SurgeryA Not-So-Scary Adventure with YSC Kids
by brenda maas
photos by jana graham
A ride to the surgery room in the red wagon is a big hit. So is the disposable camera. And it helps to have a friend like Ramsey, the Big Horn sheep. In fact, every facet of the Kids Program at Yellowstone Surgery Center (YSC) is about easing what hurts.
While no child—or parent—wants surgery, sometimes it’s the best option. But that doesn’t mean it has to be scary.
With the YSC Kids Program, something as simple as letting a child try on disposable gloves and hats makes them comfortable and less anxious in their surroundings. And, a more relaxed child often means more relaxed parents.
In fact, according to the April 2009 issue of AORN journal, pre-surgical education and rapport between patient and medical staff results in pediatric patients who were less anxious and less likely to display behavioral disturbances during their post-operative period.
In other words, less stress means faster healing.
Parents are Anxious, Too
Holly Adams, YSC Director of Nursing and mother of five-year-old twins, and her staff, looked at ways to decrease patient and parental anxiety related to both separation and the actual surgery. She notes that most features of YSC’s Kids came from examining patient feedback. And, maybe a bit from Adams herself.
“This program development was in its infancy when one of my daughters needed her tonsils and adenoids out,” Adams notes. As a mother who happens to be an RN, she experienced both sides of pediatric surgery firsthand. And the YSC Kids Program became even better because of it.
“If you can give parents predictability—the child will be crying, possibly screaming for ten minutes—they can be prepared to be calm and comforting instead of wondering why their child is acting like that,” says Adams. “Children are so intuitive; they know their parents’ moods.”
Educating both parents and patients diminishes the unknowns. Adams notes that one tricky situation is the white cotton material wrapped around the intravenous (IV) tube that many children fear and want to pull out. From a medical perspective, the IV is crucial and having to re-start it on a hurting and upset child makes recovery more difficult. But, if kids know what to expect, scary things like that fade into non-issues.
“My three-year-old daughter, Natalia, is very observant and hands-on,” says mother Stephanie Schrag. “During the tour she touched all the non-sharp instruments, saw the operating room and felt comfortable there. When it was time for surgery, she grabbed Dr. Kennedy’s hand and walked down the hall. It was that easy.”
Approximately 100 children ages 10 and under undergo same-day surgery at Yellowstone Surgery Center each month. The most common pediatric surgeries include ear tube insertions, tonsil and adenoid removal, tendon lengthening, hand surgeries and umbilical hernia repairs.
Each child receives a personal tour invitation from mascot Ramsey prior to their surgery, paving the way for questions both during the tour and on the big day itself.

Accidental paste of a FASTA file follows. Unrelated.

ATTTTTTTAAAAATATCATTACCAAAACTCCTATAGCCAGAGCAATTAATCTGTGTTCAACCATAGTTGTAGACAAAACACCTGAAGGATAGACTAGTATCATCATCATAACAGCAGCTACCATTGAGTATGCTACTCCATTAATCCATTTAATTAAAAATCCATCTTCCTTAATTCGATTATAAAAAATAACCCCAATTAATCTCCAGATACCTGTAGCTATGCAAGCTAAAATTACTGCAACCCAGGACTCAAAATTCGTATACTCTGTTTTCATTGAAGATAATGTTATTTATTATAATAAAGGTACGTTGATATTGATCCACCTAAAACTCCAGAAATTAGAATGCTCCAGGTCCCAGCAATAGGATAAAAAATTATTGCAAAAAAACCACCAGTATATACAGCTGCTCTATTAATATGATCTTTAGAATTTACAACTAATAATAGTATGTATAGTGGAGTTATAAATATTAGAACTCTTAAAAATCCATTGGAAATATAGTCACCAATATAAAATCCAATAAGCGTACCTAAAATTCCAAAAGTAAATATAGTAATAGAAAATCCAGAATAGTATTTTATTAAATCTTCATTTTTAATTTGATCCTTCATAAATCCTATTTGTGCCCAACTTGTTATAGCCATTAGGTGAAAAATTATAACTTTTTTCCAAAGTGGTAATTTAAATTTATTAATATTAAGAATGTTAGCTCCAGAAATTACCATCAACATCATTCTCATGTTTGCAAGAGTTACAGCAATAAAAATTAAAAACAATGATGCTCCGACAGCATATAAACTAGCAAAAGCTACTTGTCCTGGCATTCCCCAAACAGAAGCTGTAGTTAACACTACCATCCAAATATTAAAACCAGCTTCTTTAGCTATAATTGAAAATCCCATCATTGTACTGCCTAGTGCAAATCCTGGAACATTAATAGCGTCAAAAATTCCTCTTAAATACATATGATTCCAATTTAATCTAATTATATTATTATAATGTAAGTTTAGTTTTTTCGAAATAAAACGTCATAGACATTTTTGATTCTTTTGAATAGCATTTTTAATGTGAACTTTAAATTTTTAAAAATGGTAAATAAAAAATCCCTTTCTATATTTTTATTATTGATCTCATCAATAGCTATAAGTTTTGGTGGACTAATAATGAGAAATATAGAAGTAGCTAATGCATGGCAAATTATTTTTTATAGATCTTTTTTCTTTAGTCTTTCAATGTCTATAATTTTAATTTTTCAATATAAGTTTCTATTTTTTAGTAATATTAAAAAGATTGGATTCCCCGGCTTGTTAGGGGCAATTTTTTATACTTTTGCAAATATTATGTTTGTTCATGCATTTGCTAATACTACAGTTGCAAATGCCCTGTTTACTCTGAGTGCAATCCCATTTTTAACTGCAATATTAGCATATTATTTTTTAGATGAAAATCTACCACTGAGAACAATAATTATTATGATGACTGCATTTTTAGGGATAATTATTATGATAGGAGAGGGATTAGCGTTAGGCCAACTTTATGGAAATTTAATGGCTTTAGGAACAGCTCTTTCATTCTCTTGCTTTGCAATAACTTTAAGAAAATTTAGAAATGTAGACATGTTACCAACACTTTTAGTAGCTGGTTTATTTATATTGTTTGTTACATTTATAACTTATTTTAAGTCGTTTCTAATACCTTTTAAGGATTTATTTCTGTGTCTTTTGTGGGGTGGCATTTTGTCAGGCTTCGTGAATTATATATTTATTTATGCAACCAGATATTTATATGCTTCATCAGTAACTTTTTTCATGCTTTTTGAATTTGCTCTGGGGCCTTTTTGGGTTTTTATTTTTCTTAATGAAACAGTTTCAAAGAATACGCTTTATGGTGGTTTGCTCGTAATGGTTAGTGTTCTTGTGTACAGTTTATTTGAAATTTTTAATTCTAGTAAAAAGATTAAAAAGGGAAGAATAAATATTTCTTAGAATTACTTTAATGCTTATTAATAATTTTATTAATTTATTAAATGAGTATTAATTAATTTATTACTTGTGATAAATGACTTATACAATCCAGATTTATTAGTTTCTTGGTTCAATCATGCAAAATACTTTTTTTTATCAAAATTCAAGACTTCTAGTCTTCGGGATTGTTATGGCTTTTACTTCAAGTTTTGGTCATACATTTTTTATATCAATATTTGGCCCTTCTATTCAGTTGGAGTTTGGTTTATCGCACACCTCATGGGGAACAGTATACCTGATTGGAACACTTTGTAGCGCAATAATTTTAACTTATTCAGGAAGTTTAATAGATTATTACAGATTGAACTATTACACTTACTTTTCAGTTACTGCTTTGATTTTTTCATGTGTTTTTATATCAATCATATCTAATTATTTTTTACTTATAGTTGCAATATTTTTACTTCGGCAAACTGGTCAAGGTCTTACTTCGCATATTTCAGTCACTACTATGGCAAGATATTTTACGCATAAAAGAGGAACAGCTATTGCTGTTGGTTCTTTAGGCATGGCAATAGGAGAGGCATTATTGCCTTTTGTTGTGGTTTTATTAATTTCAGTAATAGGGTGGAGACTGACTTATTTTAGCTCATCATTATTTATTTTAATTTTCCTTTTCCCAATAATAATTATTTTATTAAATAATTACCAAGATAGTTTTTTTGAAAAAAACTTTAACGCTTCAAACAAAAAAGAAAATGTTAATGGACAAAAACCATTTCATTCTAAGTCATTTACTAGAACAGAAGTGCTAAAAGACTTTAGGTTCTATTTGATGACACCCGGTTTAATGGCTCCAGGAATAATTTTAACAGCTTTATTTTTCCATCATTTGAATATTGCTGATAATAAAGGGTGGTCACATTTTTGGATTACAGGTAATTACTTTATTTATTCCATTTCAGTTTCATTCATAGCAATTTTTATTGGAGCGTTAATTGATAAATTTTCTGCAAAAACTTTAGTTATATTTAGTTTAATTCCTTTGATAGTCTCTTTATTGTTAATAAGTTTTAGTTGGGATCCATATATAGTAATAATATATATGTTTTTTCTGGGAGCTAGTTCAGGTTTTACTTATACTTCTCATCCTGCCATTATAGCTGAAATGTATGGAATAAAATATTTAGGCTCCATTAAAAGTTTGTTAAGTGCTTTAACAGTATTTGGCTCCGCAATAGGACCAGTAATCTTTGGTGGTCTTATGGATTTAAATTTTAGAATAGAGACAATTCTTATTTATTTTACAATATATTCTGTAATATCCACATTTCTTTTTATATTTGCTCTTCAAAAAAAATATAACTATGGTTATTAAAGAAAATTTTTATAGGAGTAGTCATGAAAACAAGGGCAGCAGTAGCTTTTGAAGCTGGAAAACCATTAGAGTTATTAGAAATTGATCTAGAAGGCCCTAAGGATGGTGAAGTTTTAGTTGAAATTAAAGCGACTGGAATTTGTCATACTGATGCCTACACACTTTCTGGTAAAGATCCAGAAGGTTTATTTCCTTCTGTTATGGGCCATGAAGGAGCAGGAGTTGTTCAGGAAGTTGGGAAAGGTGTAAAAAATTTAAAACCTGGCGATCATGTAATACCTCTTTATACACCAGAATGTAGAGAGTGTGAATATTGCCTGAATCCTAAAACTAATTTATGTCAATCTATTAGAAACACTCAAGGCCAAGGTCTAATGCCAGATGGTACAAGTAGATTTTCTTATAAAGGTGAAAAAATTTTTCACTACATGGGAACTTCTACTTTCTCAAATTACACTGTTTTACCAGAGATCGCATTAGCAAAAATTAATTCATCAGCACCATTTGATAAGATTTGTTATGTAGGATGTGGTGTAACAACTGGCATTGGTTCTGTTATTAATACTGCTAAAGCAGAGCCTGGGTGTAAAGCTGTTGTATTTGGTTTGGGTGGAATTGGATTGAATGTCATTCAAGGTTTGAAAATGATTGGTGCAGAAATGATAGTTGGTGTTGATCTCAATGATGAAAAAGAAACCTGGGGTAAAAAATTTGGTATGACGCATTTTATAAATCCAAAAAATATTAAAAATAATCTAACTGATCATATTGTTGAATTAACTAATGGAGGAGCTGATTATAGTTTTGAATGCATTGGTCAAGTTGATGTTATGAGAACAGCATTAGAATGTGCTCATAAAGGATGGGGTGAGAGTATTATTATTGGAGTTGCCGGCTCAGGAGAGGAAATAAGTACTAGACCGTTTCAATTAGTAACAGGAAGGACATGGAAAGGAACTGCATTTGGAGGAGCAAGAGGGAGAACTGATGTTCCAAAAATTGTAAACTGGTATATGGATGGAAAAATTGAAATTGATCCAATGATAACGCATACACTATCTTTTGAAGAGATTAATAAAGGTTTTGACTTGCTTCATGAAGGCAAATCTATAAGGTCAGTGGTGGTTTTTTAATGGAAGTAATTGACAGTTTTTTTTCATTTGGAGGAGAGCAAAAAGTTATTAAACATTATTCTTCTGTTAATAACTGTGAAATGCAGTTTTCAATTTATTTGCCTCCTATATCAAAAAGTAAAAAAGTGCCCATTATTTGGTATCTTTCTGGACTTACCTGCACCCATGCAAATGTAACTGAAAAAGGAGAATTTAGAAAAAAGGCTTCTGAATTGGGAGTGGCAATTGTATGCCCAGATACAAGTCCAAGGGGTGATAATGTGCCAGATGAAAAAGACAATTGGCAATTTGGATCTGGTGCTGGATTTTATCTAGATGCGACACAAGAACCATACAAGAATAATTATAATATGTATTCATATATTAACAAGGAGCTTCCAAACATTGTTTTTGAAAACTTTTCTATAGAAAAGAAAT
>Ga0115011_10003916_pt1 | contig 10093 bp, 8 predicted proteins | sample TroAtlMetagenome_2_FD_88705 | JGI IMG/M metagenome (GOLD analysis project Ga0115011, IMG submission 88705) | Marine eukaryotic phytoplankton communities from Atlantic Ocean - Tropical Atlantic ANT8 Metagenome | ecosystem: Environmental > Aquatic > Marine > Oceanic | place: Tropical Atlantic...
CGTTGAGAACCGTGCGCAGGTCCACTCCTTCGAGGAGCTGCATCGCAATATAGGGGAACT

It’s sort of like a reconnaissance mission. Except there’s no “con.”
Patients and parents see each section of the facility, including the area where they will “wake up” and likely see Mom and/or Dad. “We have noticed that it doesn’t take a lot of talking or coaxing for a child to begin feeling comfortable with their surroundings,” notes Adams. “Just a bit of time and attention.”
Children also receive a coloring book that tells the story of a little boy named Sam, who comes to YSC for surgery. He walks the patient and parents step-by-step through what they will experience, from preparing for surgery beforehand to waking up afterward.
For Jason and Karadawn Mares, the program was a godsend. Their son, three-year-old Beau, came in to have his broken arm re-set in a semi-emergency situation, so they did not have time in advance for the tour. But, according to his mother, the coloring book, Ramsey, the camera and other goodies kept the busy preschooler distracted while they waited. And, though father Jason admits to being very anxious about having his son “put out” he appreciates being educated by the staff.
“They couldn’t have given us more information,” he notes. “And everything worked out just like they said it would.”
“Beau was picked up in the red wagon and he blew us a kiss on his way to his big adventure,” laughs his mother.
Upon check-in on surgery day, patients also receive a disposable camera—a huge hit with the ten-and-under crowd. Adams smiles when she notes that many patients often use the whole roll before their actual procedure. To make the distraction last, Dr. Kennedy often tells her little patients to save a picture for her in the blue surgery cap—the kids love it.
It really comes down to thinking like a child and honoring their curiosity. As a result, the YSC Kids Program makes the child feel special and less threatened throughout the entire process.
“It is so comforting to know that a child and her parents are not scared to death because a bunch of strangers with blue hats and brown suits are taking their child and giving her a big “owie”, only to return her crying and screaming for her mommy and daddy,” says Adams. “Being able to explain what happens makes all the difference.”
A big red snow cone as they head for home doesn’t hurt either. SFM